The Quality Connection

VA Fellows

Ingrid Duva (left), Corrine Abraham, and Michael Saenger are the first fellows in a program that engages nurses and physicians in quality improvement research at the Atlanta VAMC.

By Sylvia Wrobel

VA fellows improve health services for U.S. veterans



Research Evolution

A Big Boost for Training

A Powerful Antidote

The Quality Connection

Clinical Partnerships

A few years ago, Emory built a pedestrian bridge to join its campus with that of the Atlanta Veterans Affairs Medical Center (VAMC), a university partner for more than 60 years. In 2012, those ties grew stronger with the launch of the National VA Quality Scholars Advanced Fellowship program at the Atlanta VAMC by Emory nursing and medical faculty.

Now one of eight programs nationwide, the program trains leaders who can develop new knowledge, or innovative applications of existing knowledge, to improve health care services for U.S. veterans. 

When the U.S. Department of Veterans Affairs (VA) decided to expand the fellowship program from six to eight sites, Bethany Robertson DNP CNM of the School of Nursing and Anne Tomolo MD MPH of the School of Medicine jumped at the chance to make Atlanta one of the new locations. Thanks to their efforts, the first cohort of fellows—two faculty members in nursing and one in medicine—began a two-year immersion into the world of quality improvement at VAMC this past summer.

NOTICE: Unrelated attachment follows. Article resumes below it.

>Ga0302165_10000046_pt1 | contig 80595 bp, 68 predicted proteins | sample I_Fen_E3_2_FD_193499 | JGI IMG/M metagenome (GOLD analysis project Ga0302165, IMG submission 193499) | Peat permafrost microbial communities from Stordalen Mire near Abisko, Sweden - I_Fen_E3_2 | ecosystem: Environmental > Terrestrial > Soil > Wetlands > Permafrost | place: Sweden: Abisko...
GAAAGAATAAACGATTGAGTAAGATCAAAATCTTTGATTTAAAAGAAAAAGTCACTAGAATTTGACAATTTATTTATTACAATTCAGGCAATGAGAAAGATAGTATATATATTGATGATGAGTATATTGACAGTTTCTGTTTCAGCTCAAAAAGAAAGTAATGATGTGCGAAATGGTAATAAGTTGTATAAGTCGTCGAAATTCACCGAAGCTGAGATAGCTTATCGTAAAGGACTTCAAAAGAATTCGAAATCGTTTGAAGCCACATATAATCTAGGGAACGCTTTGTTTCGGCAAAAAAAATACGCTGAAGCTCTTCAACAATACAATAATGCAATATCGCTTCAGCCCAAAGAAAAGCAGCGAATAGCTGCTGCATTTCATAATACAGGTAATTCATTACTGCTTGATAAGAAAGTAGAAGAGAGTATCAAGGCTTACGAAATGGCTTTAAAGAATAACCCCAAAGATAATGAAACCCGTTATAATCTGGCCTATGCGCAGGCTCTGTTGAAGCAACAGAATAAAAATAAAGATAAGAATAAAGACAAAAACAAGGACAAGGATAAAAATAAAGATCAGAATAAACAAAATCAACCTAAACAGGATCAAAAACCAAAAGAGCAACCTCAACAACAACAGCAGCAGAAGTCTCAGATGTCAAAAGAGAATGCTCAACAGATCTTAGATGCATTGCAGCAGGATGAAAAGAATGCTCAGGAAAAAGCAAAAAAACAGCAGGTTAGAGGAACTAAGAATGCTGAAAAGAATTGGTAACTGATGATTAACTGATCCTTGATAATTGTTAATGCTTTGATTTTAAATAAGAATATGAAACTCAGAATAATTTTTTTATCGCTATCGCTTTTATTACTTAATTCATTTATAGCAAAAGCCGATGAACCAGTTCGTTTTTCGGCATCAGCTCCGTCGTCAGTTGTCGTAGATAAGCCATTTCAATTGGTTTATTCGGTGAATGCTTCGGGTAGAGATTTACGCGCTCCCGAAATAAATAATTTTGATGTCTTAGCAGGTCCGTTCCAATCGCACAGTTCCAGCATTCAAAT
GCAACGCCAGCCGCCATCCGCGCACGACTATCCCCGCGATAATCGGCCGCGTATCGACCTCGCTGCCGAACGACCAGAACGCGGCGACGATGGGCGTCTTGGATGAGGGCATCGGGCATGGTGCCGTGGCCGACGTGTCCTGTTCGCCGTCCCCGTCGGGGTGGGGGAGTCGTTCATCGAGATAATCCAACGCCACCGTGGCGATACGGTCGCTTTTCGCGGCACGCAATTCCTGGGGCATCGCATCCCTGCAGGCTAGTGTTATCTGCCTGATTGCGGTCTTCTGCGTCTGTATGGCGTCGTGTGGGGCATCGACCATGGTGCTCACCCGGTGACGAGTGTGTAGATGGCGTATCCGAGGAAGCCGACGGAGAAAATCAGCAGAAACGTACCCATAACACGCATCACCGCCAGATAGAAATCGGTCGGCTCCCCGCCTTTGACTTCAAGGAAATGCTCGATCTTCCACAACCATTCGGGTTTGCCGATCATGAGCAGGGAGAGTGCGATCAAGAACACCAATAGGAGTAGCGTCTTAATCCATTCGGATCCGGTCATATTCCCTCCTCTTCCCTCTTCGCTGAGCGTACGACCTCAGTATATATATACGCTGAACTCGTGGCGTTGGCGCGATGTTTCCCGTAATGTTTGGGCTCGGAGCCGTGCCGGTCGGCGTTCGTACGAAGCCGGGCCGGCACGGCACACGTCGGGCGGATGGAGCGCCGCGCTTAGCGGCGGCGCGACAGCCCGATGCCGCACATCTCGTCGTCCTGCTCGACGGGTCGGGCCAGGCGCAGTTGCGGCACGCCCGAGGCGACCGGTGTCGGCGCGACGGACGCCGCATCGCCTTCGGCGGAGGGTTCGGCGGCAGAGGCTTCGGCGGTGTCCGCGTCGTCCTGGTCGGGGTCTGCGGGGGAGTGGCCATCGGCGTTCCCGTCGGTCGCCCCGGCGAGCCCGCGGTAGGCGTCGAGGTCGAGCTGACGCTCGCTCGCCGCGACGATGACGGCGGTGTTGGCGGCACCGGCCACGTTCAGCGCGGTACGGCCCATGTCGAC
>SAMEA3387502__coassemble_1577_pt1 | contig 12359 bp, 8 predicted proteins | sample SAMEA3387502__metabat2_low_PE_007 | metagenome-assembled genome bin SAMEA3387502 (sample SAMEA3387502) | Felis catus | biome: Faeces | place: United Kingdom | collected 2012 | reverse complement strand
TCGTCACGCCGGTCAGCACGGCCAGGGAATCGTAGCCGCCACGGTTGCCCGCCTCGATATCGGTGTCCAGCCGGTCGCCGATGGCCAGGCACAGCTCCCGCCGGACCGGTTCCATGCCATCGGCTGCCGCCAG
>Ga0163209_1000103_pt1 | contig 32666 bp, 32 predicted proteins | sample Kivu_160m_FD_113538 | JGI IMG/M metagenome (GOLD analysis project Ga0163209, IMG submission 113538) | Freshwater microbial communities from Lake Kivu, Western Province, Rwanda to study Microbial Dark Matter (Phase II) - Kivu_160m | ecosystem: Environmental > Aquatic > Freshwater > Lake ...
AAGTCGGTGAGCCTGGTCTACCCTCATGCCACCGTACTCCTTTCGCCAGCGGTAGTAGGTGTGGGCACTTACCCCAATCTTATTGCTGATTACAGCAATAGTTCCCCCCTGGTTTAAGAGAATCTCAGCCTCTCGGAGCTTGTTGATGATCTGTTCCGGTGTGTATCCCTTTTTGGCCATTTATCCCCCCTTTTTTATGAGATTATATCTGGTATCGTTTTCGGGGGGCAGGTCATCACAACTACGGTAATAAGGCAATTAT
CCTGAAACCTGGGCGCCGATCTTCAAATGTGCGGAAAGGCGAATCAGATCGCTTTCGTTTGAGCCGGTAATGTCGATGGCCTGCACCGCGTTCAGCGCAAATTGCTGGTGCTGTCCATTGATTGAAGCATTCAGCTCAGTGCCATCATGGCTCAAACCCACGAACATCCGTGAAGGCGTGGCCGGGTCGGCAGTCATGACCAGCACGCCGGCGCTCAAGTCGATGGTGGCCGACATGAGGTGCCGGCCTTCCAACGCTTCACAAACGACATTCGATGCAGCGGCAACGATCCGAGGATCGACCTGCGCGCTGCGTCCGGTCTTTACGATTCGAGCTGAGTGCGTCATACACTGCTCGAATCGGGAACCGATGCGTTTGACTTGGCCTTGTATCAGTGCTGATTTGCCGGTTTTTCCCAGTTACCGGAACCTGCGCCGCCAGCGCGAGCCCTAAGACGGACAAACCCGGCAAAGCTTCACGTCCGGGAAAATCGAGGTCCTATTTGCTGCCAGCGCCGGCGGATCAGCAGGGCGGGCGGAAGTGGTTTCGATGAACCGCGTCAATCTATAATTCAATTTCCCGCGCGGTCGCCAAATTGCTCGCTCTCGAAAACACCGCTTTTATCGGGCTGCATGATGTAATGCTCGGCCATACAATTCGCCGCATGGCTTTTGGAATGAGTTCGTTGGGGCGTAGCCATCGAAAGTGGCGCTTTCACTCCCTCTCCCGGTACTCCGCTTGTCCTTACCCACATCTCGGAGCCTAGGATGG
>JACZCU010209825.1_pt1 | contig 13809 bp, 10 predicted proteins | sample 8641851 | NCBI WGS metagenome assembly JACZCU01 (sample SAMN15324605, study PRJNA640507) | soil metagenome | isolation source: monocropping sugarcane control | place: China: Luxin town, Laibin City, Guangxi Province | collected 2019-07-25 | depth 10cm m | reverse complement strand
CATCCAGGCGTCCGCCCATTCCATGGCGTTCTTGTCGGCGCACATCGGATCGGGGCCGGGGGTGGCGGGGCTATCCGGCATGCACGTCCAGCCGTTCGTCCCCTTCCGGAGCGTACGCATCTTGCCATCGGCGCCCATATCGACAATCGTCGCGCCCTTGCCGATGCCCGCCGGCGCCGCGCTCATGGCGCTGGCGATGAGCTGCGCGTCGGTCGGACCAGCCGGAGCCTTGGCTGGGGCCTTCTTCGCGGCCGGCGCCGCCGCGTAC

Quality improvement, a key driver of health care today, encompasses effectiveness, efficiency, safety, and value of health care delivery processes and systems. "The more quality improvement leaders we can prepare," says Robertson, "the more quickly we can fix some of  the issues that plague our health care systems." Both she and Tomolo believe that when it comes to creating those leaders, the fellowship program is out in front on two important counts—training focused on research and training across disciplines.

Fellows first learn how the multiple cogs in health delivery systems work, then acquire the research methodology to identify a problem (a high infection rate, for example). They learn to design solutions and evaluate them in practice with the same rigor as in a clinical trial for a new drug or treatment. Fellows also study implementation science, promoting the timely uptake of positive research findings in clinical and community settings and at the policy level. Timeliness is especially important, notes Carolyn Clevenger 02MN DNP RN, clinical assistant professor of nursing and associate director of the fellowship program at the Atlanta VAMC. On average, research findings take 17 years to be implemented widely in clinical practice.

The VA Quality Scholars Advanced Fellowship program is one of a few that insist on training nurses and physicians side by side. The payoff is immediate, as fellows share their perspectives on their "homework" projects, seeing things neither one might have seen alone. Even more valuable, Robertson and Tomolo note, is building the capacity of physicians and nurses to work together to enhance health systems through quality improvement. 

Most fellows in the program are well established in their careers. A nurse since 1991, Ingrid Duva 94N 10PhD joined the Emory nursing faculty after completing her doctorate. She is a health systems researcher with a special interest in care coordination between nurses and other members of the health care team. Emory internist Michael Saenger MD, who has been in practice at Grady Memorial Hospital since 1996, has a special interest in improving chronic pain management. Corrine Abraham RN MN, a School of Nursing instructor who will receive her DNP in December, has been a nurse for 30 years.